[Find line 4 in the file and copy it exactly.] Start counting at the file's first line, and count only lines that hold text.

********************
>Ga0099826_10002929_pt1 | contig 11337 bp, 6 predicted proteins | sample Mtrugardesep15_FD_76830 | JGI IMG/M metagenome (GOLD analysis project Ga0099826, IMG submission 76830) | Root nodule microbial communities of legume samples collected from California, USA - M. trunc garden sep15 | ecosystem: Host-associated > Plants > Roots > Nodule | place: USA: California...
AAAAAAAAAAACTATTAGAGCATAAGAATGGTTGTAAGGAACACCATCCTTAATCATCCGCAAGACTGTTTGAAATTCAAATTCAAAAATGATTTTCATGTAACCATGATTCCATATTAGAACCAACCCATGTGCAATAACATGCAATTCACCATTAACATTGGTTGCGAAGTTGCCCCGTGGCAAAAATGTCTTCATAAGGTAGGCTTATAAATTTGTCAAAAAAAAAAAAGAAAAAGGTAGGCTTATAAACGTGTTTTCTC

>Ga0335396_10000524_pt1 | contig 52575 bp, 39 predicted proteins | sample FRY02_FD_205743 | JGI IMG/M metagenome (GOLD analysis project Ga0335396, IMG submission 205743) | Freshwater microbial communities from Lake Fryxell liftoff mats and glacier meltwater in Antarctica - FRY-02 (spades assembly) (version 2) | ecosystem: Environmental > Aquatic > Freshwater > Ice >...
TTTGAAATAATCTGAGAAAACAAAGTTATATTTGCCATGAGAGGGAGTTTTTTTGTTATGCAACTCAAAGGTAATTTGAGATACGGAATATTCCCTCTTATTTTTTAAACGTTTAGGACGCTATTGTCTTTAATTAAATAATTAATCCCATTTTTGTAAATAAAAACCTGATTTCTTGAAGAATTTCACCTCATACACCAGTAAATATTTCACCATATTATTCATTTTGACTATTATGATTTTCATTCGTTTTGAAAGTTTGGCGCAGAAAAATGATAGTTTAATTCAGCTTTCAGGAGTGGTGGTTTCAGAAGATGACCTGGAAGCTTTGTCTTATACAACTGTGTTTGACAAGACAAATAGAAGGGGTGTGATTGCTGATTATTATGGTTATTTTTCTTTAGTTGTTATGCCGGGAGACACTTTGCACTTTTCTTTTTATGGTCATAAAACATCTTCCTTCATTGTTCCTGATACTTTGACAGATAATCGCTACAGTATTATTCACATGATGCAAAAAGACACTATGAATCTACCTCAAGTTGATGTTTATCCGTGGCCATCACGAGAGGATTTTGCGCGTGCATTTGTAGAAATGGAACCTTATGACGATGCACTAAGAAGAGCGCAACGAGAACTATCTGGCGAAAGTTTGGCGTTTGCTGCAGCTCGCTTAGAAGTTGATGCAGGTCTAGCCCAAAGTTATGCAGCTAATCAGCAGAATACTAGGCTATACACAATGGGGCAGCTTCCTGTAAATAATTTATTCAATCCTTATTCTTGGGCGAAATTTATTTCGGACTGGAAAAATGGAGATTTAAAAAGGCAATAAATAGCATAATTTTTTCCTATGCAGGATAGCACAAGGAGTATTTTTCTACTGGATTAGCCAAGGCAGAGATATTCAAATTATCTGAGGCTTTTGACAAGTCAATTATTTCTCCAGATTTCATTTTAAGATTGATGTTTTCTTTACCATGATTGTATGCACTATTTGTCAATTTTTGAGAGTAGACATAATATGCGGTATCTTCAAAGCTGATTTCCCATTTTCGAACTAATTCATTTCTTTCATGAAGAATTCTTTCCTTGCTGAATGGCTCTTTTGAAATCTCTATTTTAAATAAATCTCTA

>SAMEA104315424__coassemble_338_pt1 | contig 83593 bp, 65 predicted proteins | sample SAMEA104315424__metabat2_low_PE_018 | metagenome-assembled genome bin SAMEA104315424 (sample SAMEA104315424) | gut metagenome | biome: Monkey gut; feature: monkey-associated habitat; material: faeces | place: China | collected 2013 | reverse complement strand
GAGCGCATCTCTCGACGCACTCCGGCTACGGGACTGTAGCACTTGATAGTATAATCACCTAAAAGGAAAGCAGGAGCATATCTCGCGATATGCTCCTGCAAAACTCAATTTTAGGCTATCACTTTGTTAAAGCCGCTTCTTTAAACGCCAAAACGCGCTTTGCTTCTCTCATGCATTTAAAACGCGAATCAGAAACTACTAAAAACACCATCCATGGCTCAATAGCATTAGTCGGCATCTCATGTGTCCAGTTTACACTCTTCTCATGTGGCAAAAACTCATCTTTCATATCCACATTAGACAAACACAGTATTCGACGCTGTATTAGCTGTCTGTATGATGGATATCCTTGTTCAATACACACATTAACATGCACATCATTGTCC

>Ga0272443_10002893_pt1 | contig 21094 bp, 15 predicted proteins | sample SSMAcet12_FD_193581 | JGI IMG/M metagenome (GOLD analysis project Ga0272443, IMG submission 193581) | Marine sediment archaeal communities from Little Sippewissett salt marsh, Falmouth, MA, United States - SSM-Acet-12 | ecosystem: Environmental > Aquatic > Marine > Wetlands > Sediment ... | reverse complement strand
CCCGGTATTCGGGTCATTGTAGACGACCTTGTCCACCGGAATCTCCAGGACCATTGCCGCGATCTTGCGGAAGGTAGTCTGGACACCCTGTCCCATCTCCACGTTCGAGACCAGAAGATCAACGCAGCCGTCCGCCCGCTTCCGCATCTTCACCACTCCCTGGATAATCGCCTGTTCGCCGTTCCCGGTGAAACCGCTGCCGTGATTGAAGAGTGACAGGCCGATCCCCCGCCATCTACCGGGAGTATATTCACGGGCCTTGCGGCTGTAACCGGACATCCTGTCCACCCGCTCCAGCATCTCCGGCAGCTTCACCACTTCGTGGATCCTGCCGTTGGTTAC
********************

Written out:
TTTGAAATAATCTGAGAAAACAAAGTTATATTTGCCATGAGAGGGAGTTTTTTTGTTATGCAACTCAAAGGTAATTTGAGATACGGAATATTCCCTCTTATTTTTTAAACGTTTAGGACGCTATTGTCTTTAATTAAATAATTAATCCCATTTTTGTAAATAAAAACCTGATTTCTTGAAGAATTTCACCTCATACACCAGTAAATATTTCACCATATTATTCATTTTGACTATTATGATTTTCATTCGTTTTGAAAGTTTGGCGCAGAAAAATGATAGTTTAATTCAGCTTTCAGGAGTGGTGGTTTCAGAAGATGACCTGGAAGCTTTGTCTTATACAACTGTGTTTGACAAGACAAATAGAAGGGGTGTGATTGCTGATTATTATGGTTATTTTTCTTTAGTTGTTATGCCGGGAGACACTTTGCACTTTTCTTTTTATGGTCATAAAACATCTTCCTTCATTGTTCCTGATACTTTGACAGATAATCGCTACAGTATTATTCACATGATGCAAAAAGACACTATGAATCTACCTCAAGTTGATGTTTATCCGTGGCCATCACGAGAGGATTTTGCGCGTGCATTTGTAGAAATGGAACCTTATGACGATGCACTAAGAAGAGCGCAACGAGAACTATCTGGCGAAAGTTTGGCGTTTGCTGCAGCTCGCTTAGAAGTTGATGCAGGTCTAGCCCAAAGTTATGCAGCTAATCAGCAGAATACTAGGCTATACACAATGGGGCAGCTTCCTGTAAATAATTTATTCAATCCTTATTCTTGGGCGAAATTTATTTCGGACTGGAAAAATGGAGATTTAAAAAGGCAATAAATAGCATAATTTTTTCCTATGCAGGATAGCACAAGGAGTATTTTTCTACTGGATTAGCCAAGGCAGAGATATTCAAATTATCTGAGGCTTTTGACAAGTCAATTATTTCTCCAGATTTCATTTTAAGATTGATGTTTTCTTTACCATGATTGTATGCACTATTTGTCAATTTTTGAGAGTAGACATAATATGCGGTATCTTCAAAGCTGATTTCCCATTTTCGAACTAATTCATTTCTTTCATGAAGAATTCTTTCCTTGCTGAATGGCTCTTTTGAAATCTCTATTTTAAATAAATCTCTA